As I said earlier, DOT is the focal point for ensuring the safety of the traveling public. We exercise our own authorities and seek to maximize transportation security through regulations, guidelines, inspections, cooperative agreements, and government investments. Within DOT, our Office of Intelligence and Security coordinates intermodal and interagency intelligence matters and security-related actions.


DOT is also an active player in our Government’s counterterrorism community. We are represented in a variety of national-level forums, including the National Security Council’s Policy Coordinating Committee on Counterterrorism and National Preparedness and the Inter-Agency Intelligence Committee on Terrorism. We have been fully involved in security planning and crisis and consequence management initiatives for national and international events that raise special security concerns.

One such event is the upcoming Salt Lake City Winter Olympics where over two thousand athletes from 85 nations will compete in competitions taking place at venues scattered across 3 thousand square miles. These sporting events will attract an estimated three million spectators, and a worldwide television audience of 3.5 billion viewers. We only need to remember the 1972 Olympics in Munich to realize the possible threat.


Effective deterrence, prevention and response activities affecting U.S. transportation assets and programs must be coordinated between federal law enforcement authorities, DOT, state and local officials, and the transportation community. The willingness of intelligence and law enforcement agencies to share threat information with DOT greatly enhances our ability to work with the transportation industry to increase security awareness and, if necessary, implement security countermeasures. To facilitate information exchange, DOT and its operating administrations maintain representatives in the Federal Bureau of Investigation’s Counterterrorism Division and National Infrastructure Protection Center, the Department of State’s Office of Intelligence and Threat Assessment, and the Central Intelligence Agency’s Counter Terrorism Center.


Two DOT operating administrations directly involved with U.S. counterterrorism efforts are the U.S. Coast Guard (USCG) and the Federal Aviation Administration (FAA). Although neither agency’s primary mission is to combat terrorism, both administer safety or security measures that contribute to our government’s efforts to combat terrorism.


The FAA oversees the largest and most complex of all aviation systems in the world. Security for this system was originally designed to defeat hijackers, which it has effectively done for nearly 30 years. However, the evolving threat of terrorism necessitates constant monitoring and updating of security requirements with new technologies and practices.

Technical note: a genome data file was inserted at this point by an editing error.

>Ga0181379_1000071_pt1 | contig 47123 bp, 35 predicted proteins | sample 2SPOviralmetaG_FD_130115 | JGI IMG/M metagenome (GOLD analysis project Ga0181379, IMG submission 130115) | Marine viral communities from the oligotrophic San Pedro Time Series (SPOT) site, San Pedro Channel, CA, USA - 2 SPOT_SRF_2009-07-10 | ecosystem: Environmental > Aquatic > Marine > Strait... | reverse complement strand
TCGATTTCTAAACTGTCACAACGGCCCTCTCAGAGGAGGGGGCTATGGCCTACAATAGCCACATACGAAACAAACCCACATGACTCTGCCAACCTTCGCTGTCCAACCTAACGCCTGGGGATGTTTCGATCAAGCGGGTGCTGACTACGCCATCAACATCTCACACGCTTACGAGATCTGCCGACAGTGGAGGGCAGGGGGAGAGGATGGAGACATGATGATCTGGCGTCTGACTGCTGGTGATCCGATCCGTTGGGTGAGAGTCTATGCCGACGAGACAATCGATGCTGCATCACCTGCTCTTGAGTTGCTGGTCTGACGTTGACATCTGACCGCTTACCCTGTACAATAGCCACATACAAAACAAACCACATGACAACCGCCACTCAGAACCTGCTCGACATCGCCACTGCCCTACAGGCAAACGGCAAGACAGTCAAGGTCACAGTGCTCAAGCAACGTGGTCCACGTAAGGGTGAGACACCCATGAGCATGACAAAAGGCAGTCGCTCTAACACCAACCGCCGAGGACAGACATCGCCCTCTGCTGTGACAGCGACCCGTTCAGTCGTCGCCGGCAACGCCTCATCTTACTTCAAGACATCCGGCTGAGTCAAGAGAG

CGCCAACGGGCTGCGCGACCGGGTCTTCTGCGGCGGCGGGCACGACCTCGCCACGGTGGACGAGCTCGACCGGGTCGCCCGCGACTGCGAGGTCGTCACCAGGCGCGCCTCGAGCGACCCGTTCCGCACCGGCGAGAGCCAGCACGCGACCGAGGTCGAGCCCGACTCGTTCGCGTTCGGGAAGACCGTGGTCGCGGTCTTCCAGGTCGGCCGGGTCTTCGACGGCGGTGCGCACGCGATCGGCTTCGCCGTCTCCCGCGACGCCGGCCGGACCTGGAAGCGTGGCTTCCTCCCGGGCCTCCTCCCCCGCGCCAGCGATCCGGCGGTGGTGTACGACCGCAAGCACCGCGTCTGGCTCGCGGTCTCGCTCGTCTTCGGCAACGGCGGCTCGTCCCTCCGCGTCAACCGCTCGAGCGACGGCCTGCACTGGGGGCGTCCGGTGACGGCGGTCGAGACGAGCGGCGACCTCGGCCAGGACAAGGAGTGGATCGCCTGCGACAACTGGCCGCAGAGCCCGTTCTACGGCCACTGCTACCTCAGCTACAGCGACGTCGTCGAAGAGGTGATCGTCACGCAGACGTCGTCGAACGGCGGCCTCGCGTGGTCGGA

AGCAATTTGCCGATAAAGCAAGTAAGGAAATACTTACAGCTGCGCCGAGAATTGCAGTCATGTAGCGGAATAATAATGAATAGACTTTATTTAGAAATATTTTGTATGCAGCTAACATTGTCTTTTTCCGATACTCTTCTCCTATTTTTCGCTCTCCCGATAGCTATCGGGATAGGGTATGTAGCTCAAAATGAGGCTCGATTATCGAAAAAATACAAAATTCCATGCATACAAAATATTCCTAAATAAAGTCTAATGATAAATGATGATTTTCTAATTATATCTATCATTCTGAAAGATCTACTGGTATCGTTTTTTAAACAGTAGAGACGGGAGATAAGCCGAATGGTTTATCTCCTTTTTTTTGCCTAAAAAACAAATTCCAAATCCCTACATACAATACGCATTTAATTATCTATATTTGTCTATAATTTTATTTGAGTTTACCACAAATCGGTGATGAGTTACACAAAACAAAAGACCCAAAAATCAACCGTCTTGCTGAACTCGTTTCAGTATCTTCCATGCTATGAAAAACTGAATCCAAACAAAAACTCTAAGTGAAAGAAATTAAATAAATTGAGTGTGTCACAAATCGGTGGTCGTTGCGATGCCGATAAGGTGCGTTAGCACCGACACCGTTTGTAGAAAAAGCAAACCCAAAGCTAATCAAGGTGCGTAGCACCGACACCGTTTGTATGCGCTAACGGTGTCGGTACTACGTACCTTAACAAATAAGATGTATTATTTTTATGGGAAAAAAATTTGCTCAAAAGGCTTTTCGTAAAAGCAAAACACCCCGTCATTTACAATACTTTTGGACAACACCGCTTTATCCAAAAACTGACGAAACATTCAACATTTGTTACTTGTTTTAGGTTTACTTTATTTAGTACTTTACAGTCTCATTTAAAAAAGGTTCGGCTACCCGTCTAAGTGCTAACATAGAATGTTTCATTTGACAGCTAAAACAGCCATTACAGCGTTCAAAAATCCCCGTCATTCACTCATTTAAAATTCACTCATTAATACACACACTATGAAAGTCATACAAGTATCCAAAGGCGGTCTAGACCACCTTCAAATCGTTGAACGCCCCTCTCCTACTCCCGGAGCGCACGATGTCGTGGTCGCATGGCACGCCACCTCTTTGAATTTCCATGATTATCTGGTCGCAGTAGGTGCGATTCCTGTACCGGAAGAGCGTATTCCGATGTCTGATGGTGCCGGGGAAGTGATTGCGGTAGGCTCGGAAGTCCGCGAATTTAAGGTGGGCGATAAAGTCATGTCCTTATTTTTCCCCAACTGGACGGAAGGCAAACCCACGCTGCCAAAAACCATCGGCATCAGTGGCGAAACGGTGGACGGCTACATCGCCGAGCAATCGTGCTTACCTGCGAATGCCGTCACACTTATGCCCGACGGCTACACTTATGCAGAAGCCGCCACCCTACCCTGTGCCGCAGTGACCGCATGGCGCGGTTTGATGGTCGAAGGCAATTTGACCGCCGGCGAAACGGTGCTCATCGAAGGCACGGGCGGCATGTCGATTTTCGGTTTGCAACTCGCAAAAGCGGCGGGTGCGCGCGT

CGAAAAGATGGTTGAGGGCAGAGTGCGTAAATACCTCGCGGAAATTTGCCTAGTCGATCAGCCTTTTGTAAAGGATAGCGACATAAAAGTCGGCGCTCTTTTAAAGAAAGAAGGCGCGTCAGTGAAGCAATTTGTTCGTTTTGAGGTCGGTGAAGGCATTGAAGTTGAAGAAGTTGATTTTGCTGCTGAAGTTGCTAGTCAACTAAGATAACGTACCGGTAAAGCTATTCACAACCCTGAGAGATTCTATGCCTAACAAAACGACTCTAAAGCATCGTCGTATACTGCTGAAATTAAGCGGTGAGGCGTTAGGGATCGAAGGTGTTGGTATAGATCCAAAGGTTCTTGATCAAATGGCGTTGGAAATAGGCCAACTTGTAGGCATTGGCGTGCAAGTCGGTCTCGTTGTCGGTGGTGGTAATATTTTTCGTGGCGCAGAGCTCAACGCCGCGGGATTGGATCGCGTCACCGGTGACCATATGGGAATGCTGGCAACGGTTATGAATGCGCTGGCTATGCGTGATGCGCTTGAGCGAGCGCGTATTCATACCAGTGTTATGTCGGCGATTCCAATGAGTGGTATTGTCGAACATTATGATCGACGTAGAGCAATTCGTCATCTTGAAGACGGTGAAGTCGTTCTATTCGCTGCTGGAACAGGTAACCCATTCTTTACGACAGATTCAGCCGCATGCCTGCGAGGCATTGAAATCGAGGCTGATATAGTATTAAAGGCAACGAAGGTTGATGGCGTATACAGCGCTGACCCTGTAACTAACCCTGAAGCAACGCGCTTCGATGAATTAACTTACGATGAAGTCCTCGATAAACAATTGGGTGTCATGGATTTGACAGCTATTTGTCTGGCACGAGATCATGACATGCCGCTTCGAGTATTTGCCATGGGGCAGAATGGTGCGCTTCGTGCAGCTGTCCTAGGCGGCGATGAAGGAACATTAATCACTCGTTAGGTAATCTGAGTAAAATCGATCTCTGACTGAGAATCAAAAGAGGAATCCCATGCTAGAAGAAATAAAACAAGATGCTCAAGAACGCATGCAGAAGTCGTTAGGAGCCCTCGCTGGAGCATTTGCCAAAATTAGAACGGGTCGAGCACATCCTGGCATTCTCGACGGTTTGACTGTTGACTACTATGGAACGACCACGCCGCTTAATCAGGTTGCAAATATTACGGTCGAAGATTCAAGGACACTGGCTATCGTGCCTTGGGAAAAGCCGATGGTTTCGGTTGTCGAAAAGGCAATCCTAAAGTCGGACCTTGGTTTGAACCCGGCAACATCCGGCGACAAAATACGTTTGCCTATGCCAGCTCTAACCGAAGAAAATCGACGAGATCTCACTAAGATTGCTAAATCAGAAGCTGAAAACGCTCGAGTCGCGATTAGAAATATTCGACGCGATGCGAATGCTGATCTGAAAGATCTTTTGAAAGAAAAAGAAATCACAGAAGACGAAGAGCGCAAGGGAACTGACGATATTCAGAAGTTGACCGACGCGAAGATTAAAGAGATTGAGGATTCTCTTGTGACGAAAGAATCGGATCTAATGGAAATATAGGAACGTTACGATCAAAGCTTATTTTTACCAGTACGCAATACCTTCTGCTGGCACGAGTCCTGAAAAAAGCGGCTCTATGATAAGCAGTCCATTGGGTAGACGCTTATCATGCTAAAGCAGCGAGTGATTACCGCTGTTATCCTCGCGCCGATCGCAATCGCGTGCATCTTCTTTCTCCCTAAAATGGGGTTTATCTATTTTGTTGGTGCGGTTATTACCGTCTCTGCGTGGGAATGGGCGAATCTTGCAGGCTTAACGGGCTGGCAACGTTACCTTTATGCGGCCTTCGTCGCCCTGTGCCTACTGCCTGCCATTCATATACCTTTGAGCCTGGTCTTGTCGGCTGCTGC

With Congress’ support, we at DOT are meeting these threats on several fronts. We are purchasing and installing hundreds of units of advanced security equipment to detect weapons and explosive devices known to be used by terrorists. We maintain an aggressive aviation security research and development program to find less intrusive ways to discover those devices. We have increased our compliance testing to ensure that complacency does not weaken our vigilance. Congress has provided direction and support for our security activities at the Nation’s airports with the enactment last November of the Airport Security Improvement Act of 2000.

From a systems security standpoint, our nation’s air traffic control relies on a complex, information-centric infrastructure. To protect this critical infrastructure, the FAA has initiated a multi-layered approach to security, including certification and authorization for new and legacy systems, and sophisticated intrusion detection to head off cyber attacks. After extended discussions, funding for this effort increased substantially in FY01. However, significant, ongoing efforts will be required over the next several years.


The Coast Guard also plays a vital role in America’s response against terrorism. Three weeks ago, I attended a memorial service for two young Coast Guardsmen who gave their lives in the line of duty. Their deaths went largely unnoticed by the public at large, but they exemplified the valor of the 35,000 men and women who stand as the first line of defense on our waterways.

The Coast Guard’s multi-mission approach and specialized abilities across the threat spectrum of the maritime environment permit a relatively small organization to respond to public needs in a wide variety of maritime activities and to shift emphasis on short notice when the need arises. For instance, in the wake of the attack on the USS Cole, the U.S. Central Command requested additional forces to enhance its antiterrorism and force protection capabilities. The Coast Guard answered the call. Today we have Coast Guard units deployed around the world, including in the Persian Gulf, to do our best to avoid a repeat of the attack on the Cole.


A significant element of the government’s effort to respond to terrorist acts involves the transition from crisis to consequence management during, or in the aftermath of, an incident. Consequence management, which involves a number of organizations including the Coast Guard and the Research and Special Program Administration’s Office of Emergency Transportation, refers to measures to protect public health and safety, restore essential government services, and provide emergency relief to governments, businesses, and individuals affected by the consequences of terrorism. DOT’s Office of Emergency Transportation manages Emergency Support Function Number 1 of the Federal Response Plan. This consequence management activity involves transporting response teams, such as urban search and rescue teams, equipment and supplies into the area where a terrorist attack has occurred.


Mr. Chairman, the United States enjoys the safest and best transportation system in the world. However, we will not rest on our laurels. Of the many issues facing DOT and our transportation systems, the threat of terrorism remains a serious and worrisome concern.

At the outset of my remarks, I mentioned the recent activation of the DOT’s Crisis Management Center in response to simulated terrorist attacks as part of a Joint Chiefs’ exercise. In the exercise, the Department did our part; we answered the bell. Let me assure you today, Mr. Chairman, if our next activation should come, God forbid, in response to a real terrorist attack, the DOT will be ready.


This completes my prepared statement, and I would be pleased to respond to any questions from you and members of the Committee.